Too good

Yesterday’s economic forum was scripted and implemented to perfection.

  • The forum, which was organised by GNHC and supported by the UNDP, was called “Macroeconomic Challenges, Opportunities and Policy Options for Bhutna” and held at the National Convention Centre.
  • The forum was attended by the prime minister, cabinet ministers, senior civil servants and
  • The forum was NOT attended by the governor of the Royal Monetary Authority and his two deputies. The CEOs of the financial institutions could not attend as they were summoned, by the RMA governor, for a separate meeting.
  • The experts at the forum included Professor Joeseph Stiglitz of Columbia University, and Dr Rob Vos and Dr Hamidur Rashid from UN’s department of economic and social affairs.
  • The experts concluded that our banks had lent too much money too easily, that private consumption was too high, that are foreign currency reserves were very high, that we should use our foreign currency reserves, and that the rupee crunch was caused by our inability to properly manage our foreign currency reserves.
  • Professor Stiglitz, a Nobel laureate and leading economist, certified that the rupee crunch is not a crisis.
  • Lyonpo Yeshey Zimba reiterated the findings of the expert group, and counted the economic successes of the government.
  • And the media – print, TV and radio – informed our people that experts, led by a Professor Stiglitz, had found that our economic situation was not in trouble, and that the rupee crunch could easily be dealt with by proper management of our foreign currency reserves.

If all this sound too good to be true, it probably is.

Consider this: Just 6 months ago, in December last year, the RMA’s rupee borrowings had peaked at Rs 11 billion, and the government had sold US$ 200 million for Rs 10.3 billion to clear Rs 8 billion. So at that time we were left with Rs 3 billion in credit, and Rs 2.3 billion in cash.

Today, the RMA’s rupee borrowings have reportedly already hit Rs 15 billion. And we have already spent the Rs 2.3 billion we had in cash. So that means that in the last six months we have accumulated a rupee deficit of 14.3 billion (Rs 15 billion – Rs 3 billion + Rs 2.3 billion = Rs 14.3 billion).

We owe Rs 15 billion. And we have US$ 720 million in reserves. US$ 720 million equals more than Rs 41 billion at today’s exchange rates. That’s an excess of Rs 26 billion. And that’s why the international experts have us convinced that the rupee crunch is a foreign currency reserve management issue; not an economic crisis.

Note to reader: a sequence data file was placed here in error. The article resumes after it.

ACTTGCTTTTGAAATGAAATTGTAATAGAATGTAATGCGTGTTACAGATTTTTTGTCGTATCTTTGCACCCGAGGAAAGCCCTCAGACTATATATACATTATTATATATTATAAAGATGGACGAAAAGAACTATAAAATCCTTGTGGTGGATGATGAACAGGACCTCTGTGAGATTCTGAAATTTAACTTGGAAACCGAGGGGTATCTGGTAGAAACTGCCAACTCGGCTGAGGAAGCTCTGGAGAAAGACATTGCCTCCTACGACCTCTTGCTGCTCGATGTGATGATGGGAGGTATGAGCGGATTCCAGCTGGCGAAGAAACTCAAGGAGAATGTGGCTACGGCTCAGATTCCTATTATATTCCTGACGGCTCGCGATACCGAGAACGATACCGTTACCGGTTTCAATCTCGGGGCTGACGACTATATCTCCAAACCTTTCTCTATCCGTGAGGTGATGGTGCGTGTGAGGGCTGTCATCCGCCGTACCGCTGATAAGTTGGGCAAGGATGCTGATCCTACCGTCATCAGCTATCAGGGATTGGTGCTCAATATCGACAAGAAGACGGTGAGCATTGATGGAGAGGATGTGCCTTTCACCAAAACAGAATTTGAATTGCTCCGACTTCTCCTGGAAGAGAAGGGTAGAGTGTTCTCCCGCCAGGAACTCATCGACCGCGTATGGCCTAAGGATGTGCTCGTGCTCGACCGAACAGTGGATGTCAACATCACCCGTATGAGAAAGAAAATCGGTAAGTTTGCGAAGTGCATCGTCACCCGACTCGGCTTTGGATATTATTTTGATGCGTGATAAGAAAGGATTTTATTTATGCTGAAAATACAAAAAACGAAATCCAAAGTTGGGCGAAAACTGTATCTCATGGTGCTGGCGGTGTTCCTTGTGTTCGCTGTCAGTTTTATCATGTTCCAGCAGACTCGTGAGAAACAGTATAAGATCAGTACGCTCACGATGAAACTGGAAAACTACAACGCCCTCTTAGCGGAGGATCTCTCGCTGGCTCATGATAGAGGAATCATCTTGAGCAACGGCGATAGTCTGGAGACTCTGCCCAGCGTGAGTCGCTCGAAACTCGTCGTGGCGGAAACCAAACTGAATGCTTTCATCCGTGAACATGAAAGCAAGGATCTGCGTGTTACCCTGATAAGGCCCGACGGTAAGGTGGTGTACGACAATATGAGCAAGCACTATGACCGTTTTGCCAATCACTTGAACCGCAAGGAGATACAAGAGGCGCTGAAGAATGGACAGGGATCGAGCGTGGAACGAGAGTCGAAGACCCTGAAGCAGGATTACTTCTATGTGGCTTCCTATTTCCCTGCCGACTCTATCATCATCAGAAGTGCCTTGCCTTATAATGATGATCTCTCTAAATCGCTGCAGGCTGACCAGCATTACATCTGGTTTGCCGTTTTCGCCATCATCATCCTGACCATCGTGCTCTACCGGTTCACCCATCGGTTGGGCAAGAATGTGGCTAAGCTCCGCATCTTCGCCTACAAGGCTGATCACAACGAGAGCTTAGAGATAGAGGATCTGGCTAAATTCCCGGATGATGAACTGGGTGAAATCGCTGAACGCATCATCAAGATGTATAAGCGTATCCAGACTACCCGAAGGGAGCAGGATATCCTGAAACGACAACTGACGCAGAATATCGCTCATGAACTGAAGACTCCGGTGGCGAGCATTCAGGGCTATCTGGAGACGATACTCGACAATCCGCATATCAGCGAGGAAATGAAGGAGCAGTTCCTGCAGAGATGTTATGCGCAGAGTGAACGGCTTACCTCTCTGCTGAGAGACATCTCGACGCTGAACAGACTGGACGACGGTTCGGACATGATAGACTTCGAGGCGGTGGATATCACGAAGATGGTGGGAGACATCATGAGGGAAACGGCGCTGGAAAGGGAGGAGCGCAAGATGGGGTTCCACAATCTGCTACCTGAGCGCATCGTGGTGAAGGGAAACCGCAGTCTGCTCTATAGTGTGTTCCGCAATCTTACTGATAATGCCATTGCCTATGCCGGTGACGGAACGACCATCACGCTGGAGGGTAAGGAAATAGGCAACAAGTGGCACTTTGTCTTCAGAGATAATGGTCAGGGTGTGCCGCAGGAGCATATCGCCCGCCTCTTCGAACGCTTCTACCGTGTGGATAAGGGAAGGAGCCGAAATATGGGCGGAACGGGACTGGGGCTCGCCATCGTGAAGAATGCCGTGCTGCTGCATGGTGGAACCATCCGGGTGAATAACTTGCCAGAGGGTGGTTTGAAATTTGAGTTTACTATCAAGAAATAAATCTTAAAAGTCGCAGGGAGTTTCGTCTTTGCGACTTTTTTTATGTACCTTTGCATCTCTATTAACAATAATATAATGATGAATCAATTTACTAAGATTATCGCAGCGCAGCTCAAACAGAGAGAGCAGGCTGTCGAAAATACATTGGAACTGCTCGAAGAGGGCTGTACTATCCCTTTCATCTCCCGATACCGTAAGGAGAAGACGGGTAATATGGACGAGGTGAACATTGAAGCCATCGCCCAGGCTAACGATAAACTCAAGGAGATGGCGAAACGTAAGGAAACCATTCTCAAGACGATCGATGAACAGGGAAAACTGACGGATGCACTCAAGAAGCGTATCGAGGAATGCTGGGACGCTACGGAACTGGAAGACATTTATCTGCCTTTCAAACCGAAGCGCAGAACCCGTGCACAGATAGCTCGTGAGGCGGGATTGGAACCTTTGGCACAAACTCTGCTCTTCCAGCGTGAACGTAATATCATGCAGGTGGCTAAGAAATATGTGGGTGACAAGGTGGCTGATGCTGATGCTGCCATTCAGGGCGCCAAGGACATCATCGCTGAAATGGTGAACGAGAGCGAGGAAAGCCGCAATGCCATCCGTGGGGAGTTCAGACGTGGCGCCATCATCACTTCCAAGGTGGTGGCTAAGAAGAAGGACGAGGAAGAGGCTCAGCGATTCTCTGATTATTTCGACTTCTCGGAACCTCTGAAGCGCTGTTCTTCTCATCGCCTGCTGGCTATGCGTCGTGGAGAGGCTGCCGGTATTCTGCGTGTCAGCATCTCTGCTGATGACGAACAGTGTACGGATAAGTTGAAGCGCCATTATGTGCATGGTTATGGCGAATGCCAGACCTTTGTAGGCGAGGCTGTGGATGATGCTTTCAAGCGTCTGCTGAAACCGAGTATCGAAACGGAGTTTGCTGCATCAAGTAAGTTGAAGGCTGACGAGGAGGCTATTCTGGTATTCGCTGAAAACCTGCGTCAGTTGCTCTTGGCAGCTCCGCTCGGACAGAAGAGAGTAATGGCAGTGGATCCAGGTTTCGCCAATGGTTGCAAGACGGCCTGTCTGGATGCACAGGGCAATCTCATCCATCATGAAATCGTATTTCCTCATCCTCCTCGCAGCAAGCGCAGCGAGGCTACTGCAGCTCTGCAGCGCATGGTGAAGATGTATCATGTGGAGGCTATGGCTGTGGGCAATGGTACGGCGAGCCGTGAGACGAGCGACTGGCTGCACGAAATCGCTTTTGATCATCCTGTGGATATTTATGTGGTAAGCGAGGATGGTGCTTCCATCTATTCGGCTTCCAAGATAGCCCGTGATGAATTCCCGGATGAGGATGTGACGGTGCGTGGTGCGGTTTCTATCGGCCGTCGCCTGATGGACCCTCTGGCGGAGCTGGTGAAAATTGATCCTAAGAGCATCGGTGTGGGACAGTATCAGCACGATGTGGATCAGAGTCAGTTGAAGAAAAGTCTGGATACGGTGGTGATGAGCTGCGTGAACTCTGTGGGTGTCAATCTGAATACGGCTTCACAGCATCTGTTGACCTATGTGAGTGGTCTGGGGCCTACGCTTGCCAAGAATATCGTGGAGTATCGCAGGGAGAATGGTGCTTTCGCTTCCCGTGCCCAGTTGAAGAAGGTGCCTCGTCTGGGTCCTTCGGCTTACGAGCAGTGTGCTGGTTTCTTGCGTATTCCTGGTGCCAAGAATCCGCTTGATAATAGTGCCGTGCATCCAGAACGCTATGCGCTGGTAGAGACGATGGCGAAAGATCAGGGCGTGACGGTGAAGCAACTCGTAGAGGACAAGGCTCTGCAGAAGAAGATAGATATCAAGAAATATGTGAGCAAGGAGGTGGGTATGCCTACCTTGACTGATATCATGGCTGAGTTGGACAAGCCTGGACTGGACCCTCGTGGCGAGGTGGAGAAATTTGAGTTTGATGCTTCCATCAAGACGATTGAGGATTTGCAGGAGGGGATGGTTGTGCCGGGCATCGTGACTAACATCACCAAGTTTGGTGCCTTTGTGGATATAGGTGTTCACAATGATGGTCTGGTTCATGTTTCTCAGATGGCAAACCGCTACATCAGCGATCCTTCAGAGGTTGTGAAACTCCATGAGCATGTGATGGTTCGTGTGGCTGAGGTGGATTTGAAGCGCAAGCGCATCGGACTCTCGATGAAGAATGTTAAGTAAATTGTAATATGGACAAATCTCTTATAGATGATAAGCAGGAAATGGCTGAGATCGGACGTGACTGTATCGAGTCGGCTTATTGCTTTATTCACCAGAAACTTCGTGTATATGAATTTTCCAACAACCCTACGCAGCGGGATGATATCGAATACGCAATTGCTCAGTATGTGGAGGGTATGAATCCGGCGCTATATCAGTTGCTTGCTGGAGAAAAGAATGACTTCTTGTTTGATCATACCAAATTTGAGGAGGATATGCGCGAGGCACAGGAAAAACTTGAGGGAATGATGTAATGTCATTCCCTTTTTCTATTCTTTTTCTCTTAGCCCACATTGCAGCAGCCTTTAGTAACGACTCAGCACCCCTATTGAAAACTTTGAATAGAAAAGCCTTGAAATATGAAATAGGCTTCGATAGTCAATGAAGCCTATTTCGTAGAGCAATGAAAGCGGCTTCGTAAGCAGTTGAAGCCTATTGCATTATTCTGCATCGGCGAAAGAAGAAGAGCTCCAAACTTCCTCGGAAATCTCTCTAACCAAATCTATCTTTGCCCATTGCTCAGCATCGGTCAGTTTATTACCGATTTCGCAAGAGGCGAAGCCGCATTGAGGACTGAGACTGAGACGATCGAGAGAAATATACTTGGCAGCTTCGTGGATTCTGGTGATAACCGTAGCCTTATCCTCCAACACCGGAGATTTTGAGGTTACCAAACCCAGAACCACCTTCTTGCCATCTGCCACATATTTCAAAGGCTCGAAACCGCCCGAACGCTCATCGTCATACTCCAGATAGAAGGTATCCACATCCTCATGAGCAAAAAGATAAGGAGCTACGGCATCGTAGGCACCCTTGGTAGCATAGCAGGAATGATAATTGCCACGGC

Now consider this: we accumulated a rupee deficit of 14.3 billion in less than 6 months. If we use our foreign currency reserves to clear this debt, we’ll be left with the equivalent of Rs 26 billion in foreign currency reserves. But at this rate, we will have run up a deficit in excess of Rs 26 billion in less than one year. And we can again use our foreign currency reserves to clear this deficit too.

But then we’ll be left with nothing in our foreign currency reserves. Forget about the Constitutional requirement of maintaining foreign currency reserves not less than one year’s essential imports – our foreign currency reserves will have dropped all the way to zero; it will have been completely depleted. In other words, if, as the experts suggest, we “manage” our foreign currency reserves, we will have spent our entire reserves in less than a year, and we’ll be forced to accept, belatedly, that we are dealing with a major economic crisis.

So don’t blame the mismanagement of our foreign currency reserves for the ongoing rupee crunch. And, please, don’t think of misusing our reserves.

Instead, look at where the real problem lies. Look, for example, at government expenditure. And ask our experts if an increase in government expenditure from 21 billion per year (in 2008-09) to 38 billion per year (budgeted for 2011-12) could have caused the rupee crunch; ask them if excessive and uncontrolled government expenditure is what could have caused the economic crisis.